On 1 September 1668, the ship named 'Constantinople Merchant' touched the coast of Surat. It had brought a copy of the Royal Charter of March 27th 1668, through which the Port and Island of Bombay had been given to the English East India Company "to be held in free and common soccage, as of the Manor of East Greenwich," at a rent of 10 Pounds per annum, payable on the 30th September each year. Thus began the story of the establishment of the city of Bombay , which is presently the financial capital of India and is one of the country's largest metropolises. (Bombay changed its name to Mumbai in 1995. To correspond to contemporary sources, the name Bombay has been used in this article to refer to the colonial city).
The Directors of the Company in London had already informed their factory employees in Surat about the transfer of Bombay via a letter written on 27 March 1668. On the same date they had written and requested the Crown’s Governor in Bombay to give effect to the transfer. On 30 March 1668 they declared their decision to appoint the President and Council at Surat to receive the possession of Bombay. Now that the charter had arrived, the Surat Council held a consultation on 3rd September 1668 in which it was decided to send their Commissioners, Mr. Goodier, Capt. Henry Young and Mr. Streynsham Masters to take possession of the Islands. The three reached Bombay and on 23rd September 1668 the English officer, Capt. Henry Gary formally transferred the island along with its live and dead stock, arms, ammunition, men, and cash amounting to 4879 pounds, 7 shillings and 6 pence. Sir George Oxenden, the President of Surat Council, became the Governor of Bombay.
What the Company had come into possession were seven islands, named Bombay, Mazagaon, Parel, Worli, Mahim, Little Colaba or the Old Woman's Island, and Colaba. The landscape of these islands varied from low hills, tidal flats, mangrove forests, and salt pans. There were three great breaches or inlets through which the seawater gushed in during the high tide in the space between the islands. When the water receded, it left behind swamps of salty water. While it was possible to cross over from Bombay to Mazagaon during low tides as the sea was very shallow in that area, the gap between other islands was navigated by boats.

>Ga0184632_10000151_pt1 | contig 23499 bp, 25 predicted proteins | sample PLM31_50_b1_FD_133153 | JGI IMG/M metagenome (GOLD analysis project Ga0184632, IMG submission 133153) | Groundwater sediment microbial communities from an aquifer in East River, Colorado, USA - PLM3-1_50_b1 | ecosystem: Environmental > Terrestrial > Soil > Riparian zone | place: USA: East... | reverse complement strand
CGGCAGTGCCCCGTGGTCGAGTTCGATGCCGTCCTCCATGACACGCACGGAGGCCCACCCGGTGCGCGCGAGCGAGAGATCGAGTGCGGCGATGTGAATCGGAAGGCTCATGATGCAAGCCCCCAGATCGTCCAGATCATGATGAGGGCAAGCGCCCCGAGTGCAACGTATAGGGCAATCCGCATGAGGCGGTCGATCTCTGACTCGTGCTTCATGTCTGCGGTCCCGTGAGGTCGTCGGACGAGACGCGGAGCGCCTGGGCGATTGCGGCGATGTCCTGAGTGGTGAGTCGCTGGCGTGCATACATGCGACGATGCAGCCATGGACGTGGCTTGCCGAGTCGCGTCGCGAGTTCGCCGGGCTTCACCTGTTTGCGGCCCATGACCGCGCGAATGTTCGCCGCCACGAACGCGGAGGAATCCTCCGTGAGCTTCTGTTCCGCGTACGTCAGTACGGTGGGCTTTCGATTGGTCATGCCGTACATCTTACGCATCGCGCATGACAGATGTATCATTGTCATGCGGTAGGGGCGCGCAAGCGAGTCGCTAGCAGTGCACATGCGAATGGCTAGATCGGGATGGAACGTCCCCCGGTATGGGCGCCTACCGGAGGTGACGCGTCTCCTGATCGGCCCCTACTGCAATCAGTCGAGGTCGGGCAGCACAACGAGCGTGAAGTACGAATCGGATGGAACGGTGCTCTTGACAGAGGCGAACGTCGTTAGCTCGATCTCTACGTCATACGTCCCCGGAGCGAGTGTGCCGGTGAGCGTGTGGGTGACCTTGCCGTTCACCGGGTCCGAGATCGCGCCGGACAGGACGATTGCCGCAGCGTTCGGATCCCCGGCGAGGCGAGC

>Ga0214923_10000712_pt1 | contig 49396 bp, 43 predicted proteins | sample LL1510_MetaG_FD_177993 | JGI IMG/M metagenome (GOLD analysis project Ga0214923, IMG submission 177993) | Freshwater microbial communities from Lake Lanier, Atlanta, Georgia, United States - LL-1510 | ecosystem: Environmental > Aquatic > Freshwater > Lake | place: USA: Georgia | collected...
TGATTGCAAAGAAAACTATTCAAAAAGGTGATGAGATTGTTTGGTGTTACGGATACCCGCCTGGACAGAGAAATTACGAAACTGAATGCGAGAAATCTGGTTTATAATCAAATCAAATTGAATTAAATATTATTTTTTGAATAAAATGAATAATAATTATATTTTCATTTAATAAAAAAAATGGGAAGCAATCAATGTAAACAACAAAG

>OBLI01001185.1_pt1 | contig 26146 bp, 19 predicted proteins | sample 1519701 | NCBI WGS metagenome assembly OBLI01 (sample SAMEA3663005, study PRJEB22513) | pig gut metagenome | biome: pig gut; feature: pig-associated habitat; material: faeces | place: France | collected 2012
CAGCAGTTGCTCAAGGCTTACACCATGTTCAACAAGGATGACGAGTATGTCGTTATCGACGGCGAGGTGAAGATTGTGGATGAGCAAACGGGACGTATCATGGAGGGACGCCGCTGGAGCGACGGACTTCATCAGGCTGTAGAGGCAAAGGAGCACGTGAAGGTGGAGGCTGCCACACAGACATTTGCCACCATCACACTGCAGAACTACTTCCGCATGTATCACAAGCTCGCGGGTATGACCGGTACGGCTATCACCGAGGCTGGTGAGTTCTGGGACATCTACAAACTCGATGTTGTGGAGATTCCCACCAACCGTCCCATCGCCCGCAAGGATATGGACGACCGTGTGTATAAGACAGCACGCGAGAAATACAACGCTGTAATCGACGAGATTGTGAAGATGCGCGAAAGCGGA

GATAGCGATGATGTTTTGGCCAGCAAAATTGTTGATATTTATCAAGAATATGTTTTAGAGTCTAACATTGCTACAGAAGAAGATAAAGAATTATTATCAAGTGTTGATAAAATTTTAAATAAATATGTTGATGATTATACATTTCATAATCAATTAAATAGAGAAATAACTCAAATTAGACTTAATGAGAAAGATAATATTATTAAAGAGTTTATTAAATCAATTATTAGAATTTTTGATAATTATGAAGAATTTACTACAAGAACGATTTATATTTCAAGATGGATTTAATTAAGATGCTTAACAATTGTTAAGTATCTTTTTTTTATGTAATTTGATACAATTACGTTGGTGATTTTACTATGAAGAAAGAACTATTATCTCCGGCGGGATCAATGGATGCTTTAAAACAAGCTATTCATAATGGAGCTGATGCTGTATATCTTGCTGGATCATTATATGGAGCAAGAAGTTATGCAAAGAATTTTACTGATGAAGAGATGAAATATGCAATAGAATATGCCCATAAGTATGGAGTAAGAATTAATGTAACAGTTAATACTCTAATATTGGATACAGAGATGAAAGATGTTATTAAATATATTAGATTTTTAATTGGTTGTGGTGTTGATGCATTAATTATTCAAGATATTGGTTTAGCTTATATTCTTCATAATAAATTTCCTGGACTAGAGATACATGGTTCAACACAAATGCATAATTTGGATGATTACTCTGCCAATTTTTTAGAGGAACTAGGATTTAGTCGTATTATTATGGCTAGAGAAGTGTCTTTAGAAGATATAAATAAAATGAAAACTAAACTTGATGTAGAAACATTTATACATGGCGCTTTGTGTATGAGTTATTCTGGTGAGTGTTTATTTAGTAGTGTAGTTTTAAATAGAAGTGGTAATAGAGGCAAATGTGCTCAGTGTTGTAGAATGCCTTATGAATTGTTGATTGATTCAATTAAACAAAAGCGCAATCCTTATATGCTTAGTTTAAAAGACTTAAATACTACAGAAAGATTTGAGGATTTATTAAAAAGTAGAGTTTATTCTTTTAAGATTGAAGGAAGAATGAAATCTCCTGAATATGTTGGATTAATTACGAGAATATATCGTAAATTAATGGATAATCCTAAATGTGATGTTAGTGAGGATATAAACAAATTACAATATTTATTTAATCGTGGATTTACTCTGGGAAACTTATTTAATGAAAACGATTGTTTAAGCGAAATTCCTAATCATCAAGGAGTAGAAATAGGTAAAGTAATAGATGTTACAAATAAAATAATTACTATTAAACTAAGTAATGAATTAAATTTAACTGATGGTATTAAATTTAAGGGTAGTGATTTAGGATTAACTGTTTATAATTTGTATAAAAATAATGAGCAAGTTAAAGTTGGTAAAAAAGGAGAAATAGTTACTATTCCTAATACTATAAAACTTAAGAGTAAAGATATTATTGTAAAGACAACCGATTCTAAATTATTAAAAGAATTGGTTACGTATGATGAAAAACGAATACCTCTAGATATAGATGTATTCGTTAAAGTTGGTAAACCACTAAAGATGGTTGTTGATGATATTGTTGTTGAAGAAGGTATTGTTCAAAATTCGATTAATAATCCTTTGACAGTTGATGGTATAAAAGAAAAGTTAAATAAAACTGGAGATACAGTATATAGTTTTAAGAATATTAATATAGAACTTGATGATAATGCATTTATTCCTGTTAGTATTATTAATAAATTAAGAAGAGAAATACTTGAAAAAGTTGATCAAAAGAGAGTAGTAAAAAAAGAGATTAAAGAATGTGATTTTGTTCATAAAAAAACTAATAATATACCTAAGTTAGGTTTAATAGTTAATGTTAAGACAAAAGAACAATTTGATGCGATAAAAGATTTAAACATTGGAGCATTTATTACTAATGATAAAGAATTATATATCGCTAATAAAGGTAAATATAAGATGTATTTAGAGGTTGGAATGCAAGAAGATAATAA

Since 1534 the islands had been a part of the Portuguese territory. The Portuguese had used them for agricultural purposes and had not undertaken any major construction except for a few causeways to cross over the flats. However, for the English Company these islands were of great political and economic interests. It had even tried to wrest it from the Portuguese, albeit unsuccessfully, in 1627 with the help of the Dutch East India Company. In 1661 Bombay was given to the English Crown through Article 11 of the treaty (Treaty of Peace and Alliance between Portugal and Great Britain and of marriage of Charles II. with the Infanta of Portugal, concluded at London, June 23, 1661 ) accompanying the marriage of King Charles II and Catherine of Braganza of Portugal. However, due to the indifference of the King to the value of these islands and the expense involved in holding on to them, the Crown was much too eager to get rid of them.
The Company was keen to develop Bombay as it offered an excellent, deep sea, natural harbour which could be used in all seasons. It could also afford easy and direct communication with the English factories in Persia, Malabar Coast and the Spice Islands (Maluku Islands). It could also give them better protection from pirates as well as from the Indian powers and European rivals. The President of the Surat Council and the Governor of Bombay, Gerald Aungier, gave comprehensive proposals for the development of Bombay in 1671 and on gaining approval from the Directors, measures were initiated to fortify the island, build docks, and develop institutions for its civic and judicial needs. The Company officials started repeatedly requesting the directors to shift the Company headquarters from Surat to Bombay.
The Company had encouraged immigration to Bombay to develop its population base. This, in turn, led to the need for space for housing and agriculture. Such space could only be created by draining and reclaiming land. However, this was only possible once the breaches from which seawater entered could be closed. Also, there were a large number of deaths that occurred in Bombay, and the average life of an Englishman was found to be only three years. The major reason was the disease of malaria, which was caused due to the presence of saltwater swamps left behind by the receding tides. Thus it became imperative to close the water inlets, drain the swamps and reclaim land from the sea. The cumulative effect of these measures was the joining of the seven islands and the emergence of an island city.